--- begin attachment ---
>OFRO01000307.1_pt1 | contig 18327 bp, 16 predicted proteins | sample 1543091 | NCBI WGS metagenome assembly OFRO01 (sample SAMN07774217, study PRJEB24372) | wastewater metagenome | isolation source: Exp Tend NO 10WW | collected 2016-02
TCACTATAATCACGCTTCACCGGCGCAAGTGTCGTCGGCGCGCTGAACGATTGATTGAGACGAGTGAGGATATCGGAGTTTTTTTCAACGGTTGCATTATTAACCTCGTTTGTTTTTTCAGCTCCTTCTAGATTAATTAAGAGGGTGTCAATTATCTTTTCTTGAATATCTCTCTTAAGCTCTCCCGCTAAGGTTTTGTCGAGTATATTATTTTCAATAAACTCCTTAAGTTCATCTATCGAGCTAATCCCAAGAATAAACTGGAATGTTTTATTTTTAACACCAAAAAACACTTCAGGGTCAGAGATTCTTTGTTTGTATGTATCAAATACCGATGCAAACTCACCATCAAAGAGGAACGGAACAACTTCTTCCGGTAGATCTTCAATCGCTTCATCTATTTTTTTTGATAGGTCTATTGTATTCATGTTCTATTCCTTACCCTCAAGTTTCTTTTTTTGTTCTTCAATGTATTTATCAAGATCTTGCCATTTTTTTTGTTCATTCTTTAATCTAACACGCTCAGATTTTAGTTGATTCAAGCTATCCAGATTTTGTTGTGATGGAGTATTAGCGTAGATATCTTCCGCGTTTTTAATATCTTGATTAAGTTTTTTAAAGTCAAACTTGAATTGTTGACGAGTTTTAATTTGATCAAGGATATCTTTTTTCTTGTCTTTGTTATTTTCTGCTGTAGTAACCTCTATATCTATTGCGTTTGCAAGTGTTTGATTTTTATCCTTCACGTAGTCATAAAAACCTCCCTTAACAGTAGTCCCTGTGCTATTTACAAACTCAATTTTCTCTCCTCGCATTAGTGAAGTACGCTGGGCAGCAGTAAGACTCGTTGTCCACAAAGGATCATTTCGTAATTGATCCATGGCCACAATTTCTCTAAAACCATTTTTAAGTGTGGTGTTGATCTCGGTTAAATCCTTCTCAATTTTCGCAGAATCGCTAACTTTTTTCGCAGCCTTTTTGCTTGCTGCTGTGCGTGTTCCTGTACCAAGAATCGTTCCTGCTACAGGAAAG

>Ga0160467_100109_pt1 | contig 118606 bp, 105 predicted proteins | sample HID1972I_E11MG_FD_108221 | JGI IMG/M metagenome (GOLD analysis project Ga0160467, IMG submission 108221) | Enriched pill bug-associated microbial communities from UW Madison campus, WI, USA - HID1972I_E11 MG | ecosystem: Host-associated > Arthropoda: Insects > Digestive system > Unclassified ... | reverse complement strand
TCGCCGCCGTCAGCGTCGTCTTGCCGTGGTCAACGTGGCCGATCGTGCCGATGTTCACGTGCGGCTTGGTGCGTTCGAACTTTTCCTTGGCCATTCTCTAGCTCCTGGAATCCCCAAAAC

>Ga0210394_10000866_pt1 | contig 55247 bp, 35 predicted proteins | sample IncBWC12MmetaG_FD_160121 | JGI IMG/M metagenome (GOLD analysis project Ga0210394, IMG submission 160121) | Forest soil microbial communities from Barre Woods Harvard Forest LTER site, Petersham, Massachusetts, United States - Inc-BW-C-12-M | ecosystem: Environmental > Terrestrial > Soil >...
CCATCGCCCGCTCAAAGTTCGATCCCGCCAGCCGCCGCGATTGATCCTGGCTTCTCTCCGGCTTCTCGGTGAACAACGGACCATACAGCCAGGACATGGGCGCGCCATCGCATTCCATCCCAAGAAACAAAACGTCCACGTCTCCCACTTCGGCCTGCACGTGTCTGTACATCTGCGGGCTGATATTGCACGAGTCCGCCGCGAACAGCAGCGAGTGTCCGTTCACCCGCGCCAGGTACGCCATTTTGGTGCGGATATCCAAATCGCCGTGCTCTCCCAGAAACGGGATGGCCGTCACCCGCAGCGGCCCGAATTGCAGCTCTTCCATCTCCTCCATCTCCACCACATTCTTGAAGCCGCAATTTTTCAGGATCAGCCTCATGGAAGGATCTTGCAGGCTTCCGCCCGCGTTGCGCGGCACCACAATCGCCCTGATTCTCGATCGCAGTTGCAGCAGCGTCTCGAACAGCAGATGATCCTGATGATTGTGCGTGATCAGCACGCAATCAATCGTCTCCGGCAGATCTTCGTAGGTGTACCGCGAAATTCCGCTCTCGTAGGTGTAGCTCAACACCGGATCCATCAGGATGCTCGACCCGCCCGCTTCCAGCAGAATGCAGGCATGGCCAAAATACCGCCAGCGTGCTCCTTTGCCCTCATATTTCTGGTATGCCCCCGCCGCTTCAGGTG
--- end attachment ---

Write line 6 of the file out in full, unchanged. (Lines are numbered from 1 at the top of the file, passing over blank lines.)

CCATCGCCCGCTCAAAGTTCGATCCCGCCAGCCGCCGCGATTGATCCTGGCTTCTCTCCGGCTTCTCGGTGAACAACGGACCATACAGCCAGGACATGGGCGCGCCATCGCATTCCATCCCAAGAAACAAAACGTCCACGTCTCCCACTTCGGCCTGCACGTGTCTGTACATCTGCGGGCTGATATTGCACGAGTCCGCCGCGAACAGCAGCGAGTGTCCGTTCACCCGCGCCAGGTACGCCATTTTGGTGCGGATATCCAAATCGCCGTGCTCTCCCAGAAACGGGATGGCCGTCACCCGCAGCGGCCCGAATTGCAGCTCTTCCATCTCCTCCATCTCCACCACATTCTTGAAGCCGCAATTTTTCAGGATCAGCCTCATGGAAGGATCTTGCAGGCTTCCGCCCGCGTTGCGCGGCACCACAATCGCCCTGATTCTCGATCGCAGTTGCAGCAGCGTCTCGAACAGCAGATGATCCTGATGATTGTGCGTGATCAGCACGCAATCAATCGTCTCCGGCAGATCTTCGTAGGTGTACCGCGAAATTCCGCTCTCGTAGGTGTAGCTCAACACCGGATCCATCAGGATGCTCGACCCGCCCGCTTCCAGCAGAATGCAGGCATGGCCAAAATACCGCCAGCGTGCTCCTTTGCCCTCATATTTCTGGTATGCCCCCGCCGCTTCAGGTG